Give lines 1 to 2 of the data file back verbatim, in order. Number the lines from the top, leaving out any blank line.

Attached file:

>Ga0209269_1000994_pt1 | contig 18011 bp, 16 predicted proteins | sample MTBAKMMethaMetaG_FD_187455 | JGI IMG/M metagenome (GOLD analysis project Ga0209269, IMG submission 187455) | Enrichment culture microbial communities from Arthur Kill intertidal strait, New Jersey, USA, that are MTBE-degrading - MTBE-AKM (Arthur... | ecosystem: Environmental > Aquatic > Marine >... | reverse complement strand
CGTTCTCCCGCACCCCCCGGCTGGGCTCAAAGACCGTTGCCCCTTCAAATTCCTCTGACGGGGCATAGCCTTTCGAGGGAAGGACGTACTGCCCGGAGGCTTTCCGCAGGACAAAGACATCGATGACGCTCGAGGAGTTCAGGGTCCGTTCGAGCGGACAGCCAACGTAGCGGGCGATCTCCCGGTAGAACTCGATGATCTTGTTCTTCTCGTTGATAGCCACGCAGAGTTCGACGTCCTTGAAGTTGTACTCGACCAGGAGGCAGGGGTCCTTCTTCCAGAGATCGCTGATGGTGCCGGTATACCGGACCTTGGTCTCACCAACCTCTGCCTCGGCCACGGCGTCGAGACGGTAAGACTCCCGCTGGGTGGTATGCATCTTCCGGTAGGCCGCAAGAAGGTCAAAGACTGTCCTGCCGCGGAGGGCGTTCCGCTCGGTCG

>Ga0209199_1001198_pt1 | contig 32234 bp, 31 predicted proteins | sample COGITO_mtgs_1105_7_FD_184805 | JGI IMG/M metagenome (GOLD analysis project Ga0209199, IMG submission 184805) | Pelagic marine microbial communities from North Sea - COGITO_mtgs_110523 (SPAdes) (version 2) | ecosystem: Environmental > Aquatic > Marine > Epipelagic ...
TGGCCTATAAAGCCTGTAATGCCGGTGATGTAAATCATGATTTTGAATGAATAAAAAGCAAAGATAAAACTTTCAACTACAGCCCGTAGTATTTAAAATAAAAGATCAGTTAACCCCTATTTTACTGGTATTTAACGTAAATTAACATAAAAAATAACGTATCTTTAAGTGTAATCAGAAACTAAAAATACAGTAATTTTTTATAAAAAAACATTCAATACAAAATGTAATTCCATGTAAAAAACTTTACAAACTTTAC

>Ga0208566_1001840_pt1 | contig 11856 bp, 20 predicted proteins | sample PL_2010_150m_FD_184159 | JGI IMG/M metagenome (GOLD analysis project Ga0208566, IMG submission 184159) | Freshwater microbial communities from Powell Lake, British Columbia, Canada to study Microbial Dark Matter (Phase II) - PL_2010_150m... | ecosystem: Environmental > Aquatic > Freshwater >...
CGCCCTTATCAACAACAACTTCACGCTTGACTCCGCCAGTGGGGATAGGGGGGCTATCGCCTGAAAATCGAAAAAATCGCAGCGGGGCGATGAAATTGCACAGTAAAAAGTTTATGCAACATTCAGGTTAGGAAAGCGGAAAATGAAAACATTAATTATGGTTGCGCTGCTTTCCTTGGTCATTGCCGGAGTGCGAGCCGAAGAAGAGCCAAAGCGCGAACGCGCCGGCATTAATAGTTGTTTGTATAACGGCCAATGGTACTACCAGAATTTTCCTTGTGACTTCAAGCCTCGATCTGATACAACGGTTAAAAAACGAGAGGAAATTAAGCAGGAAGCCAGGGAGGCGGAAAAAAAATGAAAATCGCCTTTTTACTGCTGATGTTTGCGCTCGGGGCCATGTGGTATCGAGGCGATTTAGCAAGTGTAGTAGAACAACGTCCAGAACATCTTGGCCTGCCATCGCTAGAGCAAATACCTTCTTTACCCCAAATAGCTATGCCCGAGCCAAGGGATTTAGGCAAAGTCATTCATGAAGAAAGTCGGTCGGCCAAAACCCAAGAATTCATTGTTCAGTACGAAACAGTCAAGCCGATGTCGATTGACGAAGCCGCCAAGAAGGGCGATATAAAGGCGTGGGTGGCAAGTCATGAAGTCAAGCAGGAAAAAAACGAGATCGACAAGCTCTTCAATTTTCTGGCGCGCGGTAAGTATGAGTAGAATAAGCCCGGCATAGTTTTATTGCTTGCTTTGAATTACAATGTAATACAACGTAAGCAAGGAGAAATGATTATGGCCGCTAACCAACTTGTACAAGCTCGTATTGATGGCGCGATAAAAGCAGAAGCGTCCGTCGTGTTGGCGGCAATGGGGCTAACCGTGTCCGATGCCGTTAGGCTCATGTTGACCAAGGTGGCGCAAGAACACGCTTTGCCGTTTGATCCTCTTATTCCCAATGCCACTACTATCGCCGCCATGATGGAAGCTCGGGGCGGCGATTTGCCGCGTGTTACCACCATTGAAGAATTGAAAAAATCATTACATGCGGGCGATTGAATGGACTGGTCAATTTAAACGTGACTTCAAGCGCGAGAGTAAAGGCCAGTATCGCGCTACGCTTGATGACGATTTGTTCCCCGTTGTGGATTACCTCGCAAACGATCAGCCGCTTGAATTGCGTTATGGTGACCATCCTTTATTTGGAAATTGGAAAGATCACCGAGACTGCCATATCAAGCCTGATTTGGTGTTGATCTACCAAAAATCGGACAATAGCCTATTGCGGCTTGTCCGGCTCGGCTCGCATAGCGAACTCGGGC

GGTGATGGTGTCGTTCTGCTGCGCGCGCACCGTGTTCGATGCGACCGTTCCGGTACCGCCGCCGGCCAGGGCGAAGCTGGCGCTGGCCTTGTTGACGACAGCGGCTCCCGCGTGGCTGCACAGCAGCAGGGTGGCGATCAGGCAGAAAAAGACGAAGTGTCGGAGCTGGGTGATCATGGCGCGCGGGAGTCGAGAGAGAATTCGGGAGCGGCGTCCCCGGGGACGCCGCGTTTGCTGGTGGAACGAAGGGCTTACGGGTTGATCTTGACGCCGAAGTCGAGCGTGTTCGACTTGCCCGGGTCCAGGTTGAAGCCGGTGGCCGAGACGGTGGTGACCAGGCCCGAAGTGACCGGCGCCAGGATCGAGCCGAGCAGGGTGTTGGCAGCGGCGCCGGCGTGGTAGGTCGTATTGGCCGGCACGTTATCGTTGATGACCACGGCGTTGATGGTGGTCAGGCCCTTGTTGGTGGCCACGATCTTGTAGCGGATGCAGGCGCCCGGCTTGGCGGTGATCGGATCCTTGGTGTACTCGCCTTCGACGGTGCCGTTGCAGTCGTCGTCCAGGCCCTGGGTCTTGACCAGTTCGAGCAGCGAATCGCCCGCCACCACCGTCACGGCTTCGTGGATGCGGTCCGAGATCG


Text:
>Ga0209269_1000994_pt1 | contig 18011 bp, 16 predicted proteins | sample MTBAKMMethaMetaG_FD_187455 | JGI IMG/M metagenome (GOLD analysis project Ga0209269, IMG submission 187455) | Enrichment culture microbial communities from Arthur Kill intertidal strait, New Jersey, USA, that are MTBE-degrading - MTBE-AKM (Arthur... | ecosystem: Environmental > Aquatic > Marine >... | reverse complement strand
CGTTCTCCCGCACCCCCCGGCTGGGCTCAAAGACCGTTGCCCCTTCAAATTCCTCTGACGGGGCATAGCCTTTCGAGGGAAGGACGTACTGCCCGGAGGCTTTCCGCAGGACAAAGACATCGATGACGCTCGAGGAGTTCAGGGTCCGTTCGAGCGGACAGCCAACGTAGCGGGCGATCTCCCGGTAGAACTCGATGATCTTGTTCTTCTCGTTGATAGCCACGCAGAGTTCGACGTCCTTGAAGTTGTACTCGACCAGGAGGCAGGGGTCCTTCTTCCAGAGATCGCTGATGGTGCCGGTATACCGGACCTTGGTCTCACCAACCTCTGCCTCGGCCACGGCGTCGAGACGGTAAGACTCCCGCTGGGTGGTATGCATCTTCCGGTAGGCCGCAAGAAGGTCAAAGACTGTCCTGCCGCGGAGGGCGTTCCGCTCGGTCG